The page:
I am a value conscious investor looking for bargains.
1) Price is what you pay, value is what you get
2) Success in investing is limiting losses when you're wrong, and maximizing gains when you're right
3) Start with business model. Margins reflect value add a company's products bring to the market place. Does the Gross Margin and the Product match? High GMs accompany differentiated products with limited competition that do not compete on price. Low GMs accompany undifferentiated products that compete on price, CAPEX spend, cyclicality.
4) How is the business financed? Be wary of companies with a lot of debt. Great businesses do not require huge debt to generate high returns on equity. There is no achievement in generating high ROEs by levering up like banks, leasing businesses (car rental, equipment rental, aircraft rental). ROA should be telling here.
4) A company's value changes because the NPV of future profits changes. NPV of future profits is a function of changes in revenues, gross margins, OPEX, leverage, taxation. A company's value appreciates when the NPV of profits goes up due to revenue growth, GM expansion, OPEX reduction, leverage (refinancing) / tax (change of domicile) reduction.
5) Markets look forward. Bottoms coincide with maximum pessimism while tops coincide with maximum euphoria.
6) A stock is not undervalued because it is cheap and it is not overvalued because it is expensive (based on traditional valuation metrics). Similarly, a stock is not undervalued because it has gone down a lot or overvalued because it has gone up a lot.
7) Look at market cap when valuing companies. Don't be overly influenced by management projections, analyst reports, share buybacks, cash on B/S, price movements, other people in the stock.
8) Companies with significant debt can go bankrupt. Cash burn typically determines if they go bankrupt before the cycle (for their industry or the economy) turns.
9) Undervalued stocks can get cheaper, overvalued stocks can get more expensive.
10) Keep emotion out of investing. You will be wrong. Unpredictable things will happen. Stay vigilant to anger, anxiety, exuberance. Stay vigilant to thesis creep.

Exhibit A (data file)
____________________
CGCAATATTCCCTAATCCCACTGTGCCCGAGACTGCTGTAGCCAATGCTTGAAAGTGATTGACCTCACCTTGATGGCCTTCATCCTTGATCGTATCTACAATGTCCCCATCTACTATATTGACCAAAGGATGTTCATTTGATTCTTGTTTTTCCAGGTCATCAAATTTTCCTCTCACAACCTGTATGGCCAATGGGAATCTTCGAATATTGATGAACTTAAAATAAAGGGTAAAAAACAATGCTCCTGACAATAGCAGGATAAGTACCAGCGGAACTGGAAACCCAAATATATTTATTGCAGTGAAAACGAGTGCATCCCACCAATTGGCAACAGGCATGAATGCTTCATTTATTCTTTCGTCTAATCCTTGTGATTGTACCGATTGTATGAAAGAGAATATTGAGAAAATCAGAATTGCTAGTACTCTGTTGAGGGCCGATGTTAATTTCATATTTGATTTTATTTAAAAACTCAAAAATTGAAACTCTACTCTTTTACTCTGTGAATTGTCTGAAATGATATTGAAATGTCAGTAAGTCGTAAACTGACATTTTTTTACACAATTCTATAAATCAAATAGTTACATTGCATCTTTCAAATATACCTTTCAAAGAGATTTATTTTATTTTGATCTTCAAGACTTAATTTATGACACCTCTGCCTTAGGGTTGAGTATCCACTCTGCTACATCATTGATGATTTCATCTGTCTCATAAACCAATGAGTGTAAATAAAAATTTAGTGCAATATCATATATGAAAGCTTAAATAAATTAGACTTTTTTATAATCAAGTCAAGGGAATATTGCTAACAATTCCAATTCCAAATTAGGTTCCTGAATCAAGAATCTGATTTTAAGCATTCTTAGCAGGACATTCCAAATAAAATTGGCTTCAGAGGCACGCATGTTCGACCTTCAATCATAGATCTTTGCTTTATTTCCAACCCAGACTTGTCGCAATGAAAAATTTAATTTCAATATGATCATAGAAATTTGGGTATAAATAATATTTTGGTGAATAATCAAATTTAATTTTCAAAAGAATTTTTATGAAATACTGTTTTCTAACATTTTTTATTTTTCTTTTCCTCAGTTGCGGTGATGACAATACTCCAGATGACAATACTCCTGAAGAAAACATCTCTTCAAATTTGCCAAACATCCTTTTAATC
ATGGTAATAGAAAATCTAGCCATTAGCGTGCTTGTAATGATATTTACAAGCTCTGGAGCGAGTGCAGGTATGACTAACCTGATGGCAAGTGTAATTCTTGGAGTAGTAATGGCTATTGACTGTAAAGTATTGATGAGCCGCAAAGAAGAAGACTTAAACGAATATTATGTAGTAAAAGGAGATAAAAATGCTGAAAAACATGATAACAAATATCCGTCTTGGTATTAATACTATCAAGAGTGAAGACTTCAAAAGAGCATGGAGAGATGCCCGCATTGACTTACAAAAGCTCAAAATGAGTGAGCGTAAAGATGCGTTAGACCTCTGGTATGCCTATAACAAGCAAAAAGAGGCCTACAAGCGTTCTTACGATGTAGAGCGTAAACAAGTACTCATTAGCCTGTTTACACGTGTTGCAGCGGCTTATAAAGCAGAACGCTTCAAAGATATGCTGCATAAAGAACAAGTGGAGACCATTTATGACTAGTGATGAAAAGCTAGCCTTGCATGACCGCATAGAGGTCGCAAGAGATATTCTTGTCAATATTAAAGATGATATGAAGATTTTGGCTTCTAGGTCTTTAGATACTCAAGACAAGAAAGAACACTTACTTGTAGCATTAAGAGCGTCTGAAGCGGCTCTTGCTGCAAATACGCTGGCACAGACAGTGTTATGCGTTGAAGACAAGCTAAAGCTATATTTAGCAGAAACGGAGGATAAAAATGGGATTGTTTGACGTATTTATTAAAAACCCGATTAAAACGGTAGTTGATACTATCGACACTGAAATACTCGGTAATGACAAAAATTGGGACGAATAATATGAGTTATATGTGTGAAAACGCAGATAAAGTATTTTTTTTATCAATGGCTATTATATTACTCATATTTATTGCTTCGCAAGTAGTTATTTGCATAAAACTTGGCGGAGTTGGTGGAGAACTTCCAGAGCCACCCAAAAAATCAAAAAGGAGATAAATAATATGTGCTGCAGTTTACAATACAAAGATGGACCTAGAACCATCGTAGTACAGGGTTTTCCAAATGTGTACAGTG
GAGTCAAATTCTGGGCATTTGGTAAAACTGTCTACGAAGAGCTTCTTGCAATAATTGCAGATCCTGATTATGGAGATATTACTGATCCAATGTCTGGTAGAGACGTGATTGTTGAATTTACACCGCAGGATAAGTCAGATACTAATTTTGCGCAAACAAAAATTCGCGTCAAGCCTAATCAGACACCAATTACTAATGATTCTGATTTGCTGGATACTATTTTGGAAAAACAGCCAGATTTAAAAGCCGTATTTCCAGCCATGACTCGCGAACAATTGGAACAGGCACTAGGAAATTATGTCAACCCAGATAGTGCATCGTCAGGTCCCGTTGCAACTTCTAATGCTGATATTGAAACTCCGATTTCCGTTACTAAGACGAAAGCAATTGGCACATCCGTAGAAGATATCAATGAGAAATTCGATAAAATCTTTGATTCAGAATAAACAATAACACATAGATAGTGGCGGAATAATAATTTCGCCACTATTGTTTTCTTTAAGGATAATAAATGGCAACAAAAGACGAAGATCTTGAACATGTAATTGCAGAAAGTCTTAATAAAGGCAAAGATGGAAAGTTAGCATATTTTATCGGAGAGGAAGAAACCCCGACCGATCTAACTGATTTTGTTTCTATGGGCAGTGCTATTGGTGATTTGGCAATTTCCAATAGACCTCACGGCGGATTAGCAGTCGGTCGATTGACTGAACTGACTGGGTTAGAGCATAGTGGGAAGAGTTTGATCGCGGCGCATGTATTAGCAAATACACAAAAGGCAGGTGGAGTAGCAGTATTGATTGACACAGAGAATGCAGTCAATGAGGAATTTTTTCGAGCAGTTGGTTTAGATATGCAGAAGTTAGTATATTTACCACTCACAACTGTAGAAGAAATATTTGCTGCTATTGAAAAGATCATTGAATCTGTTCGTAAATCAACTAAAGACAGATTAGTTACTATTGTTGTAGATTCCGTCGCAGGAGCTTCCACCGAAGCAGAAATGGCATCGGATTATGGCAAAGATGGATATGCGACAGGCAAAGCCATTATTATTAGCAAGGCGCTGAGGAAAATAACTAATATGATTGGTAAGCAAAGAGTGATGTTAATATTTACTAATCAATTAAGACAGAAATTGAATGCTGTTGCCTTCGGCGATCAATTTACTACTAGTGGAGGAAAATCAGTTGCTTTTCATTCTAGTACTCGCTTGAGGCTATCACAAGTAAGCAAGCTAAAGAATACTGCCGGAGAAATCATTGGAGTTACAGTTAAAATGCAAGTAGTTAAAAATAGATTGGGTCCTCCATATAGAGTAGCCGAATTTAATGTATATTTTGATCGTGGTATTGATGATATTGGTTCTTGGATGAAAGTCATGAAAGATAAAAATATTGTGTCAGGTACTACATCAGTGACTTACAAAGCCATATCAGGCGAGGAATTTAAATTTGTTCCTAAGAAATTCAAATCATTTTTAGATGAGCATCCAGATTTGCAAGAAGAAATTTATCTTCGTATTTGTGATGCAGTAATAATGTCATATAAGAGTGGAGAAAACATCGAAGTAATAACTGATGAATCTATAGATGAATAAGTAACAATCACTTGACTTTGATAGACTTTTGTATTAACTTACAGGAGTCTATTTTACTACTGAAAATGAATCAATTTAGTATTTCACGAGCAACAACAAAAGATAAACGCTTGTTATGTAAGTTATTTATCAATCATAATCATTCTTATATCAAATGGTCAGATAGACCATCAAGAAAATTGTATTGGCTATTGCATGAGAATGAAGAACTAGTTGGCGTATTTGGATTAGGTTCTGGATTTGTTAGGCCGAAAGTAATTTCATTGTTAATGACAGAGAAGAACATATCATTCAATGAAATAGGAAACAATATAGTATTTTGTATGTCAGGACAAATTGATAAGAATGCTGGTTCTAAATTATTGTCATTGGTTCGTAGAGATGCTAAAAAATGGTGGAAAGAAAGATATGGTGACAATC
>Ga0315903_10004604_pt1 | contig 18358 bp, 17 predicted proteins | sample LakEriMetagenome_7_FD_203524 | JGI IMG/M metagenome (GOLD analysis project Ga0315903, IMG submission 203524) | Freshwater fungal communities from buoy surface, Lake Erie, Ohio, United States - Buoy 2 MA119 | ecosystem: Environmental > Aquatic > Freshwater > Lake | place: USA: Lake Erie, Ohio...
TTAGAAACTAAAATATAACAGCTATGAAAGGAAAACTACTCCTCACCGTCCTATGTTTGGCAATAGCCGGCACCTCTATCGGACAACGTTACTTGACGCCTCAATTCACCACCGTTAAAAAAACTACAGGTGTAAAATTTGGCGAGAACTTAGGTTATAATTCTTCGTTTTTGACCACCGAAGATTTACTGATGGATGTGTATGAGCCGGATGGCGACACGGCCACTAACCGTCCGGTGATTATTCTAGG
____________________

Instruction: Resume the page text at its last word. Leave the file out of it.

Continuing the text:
11) Leverage will kill you sooner or later. Companies have large operating and financial leverage.
12) Have a thesis. If the thesis plays out, stay with it. If it doesn't exit. Always have a thesis.
13) Understand the business you are invested in. It's valuation and what can go wrong. Know the business inside out.
13) Don't trade.
14) Diversify. There are many good ideas in the market. Don't put your eggs in one basket.
15) Failing businesses rarely turnaround.
I am a detailed oriented investor who focuses in on a select group of companies that I believe have the potential to double in value over the next 12 months.
When analyzing a company I like to focus on four main components which include a healthy underlying business model, solid balance sheet and cash flow fundamentals, competent management and growth catalysts.
I currently am a Junior at Baruch college with work experience in investment analysis. I run a investment group at Baruch with over 25 active members who are dedicated towards investment analysis.
My goal in life from a professional standpoint is to one day be a successful hedge fund manager. I would be more than glad to speak to any one who has any advice for me as I pursue my dream.
I chose cognitive investments because I firmly believe that in order to be an effective investor over the long run you must know the company that you are investing in from a 360 degree standpoint.
Graduate Civil Engineer with my career centered on Insuring Energy Companies for Property Damage & Business Interruption. Developed a $200 million book of annual premium with a small limit which supported major Energy Company Property Insurance programs (usually $500mm to $1 billion in occurrence limit.) In this position I was fortunate to meet with many financial managers of Coal, Oil, Gas, Utility, & Refining Companies.
Mr. Beesley is a founding partner of Sequoia Partners, a boutique merchant banking and capital markets advisory firm. He has several years of experience in senior corporate communications and investor relations roles and has established strong relationships with both retail and institutional investors.
Part time trader, Basically long term investor, but here and there make some short term trades, (I'm still young, could digest some risk).
Former New Yorker, Love the state of Georgia!
Background in engineering, which after years quite honestly bored me. I consider myself a serial entrepreneur and avid day trader. Particularly interested in small biopharmaceutical & biotech. I travel extensively, and I do mean extensively and love every minute of it. Currently living between Singapore and Knoxville, TN.
Waiting for PVCT to get to $100 so I can retire. Doesn't seem like that will be too far away now!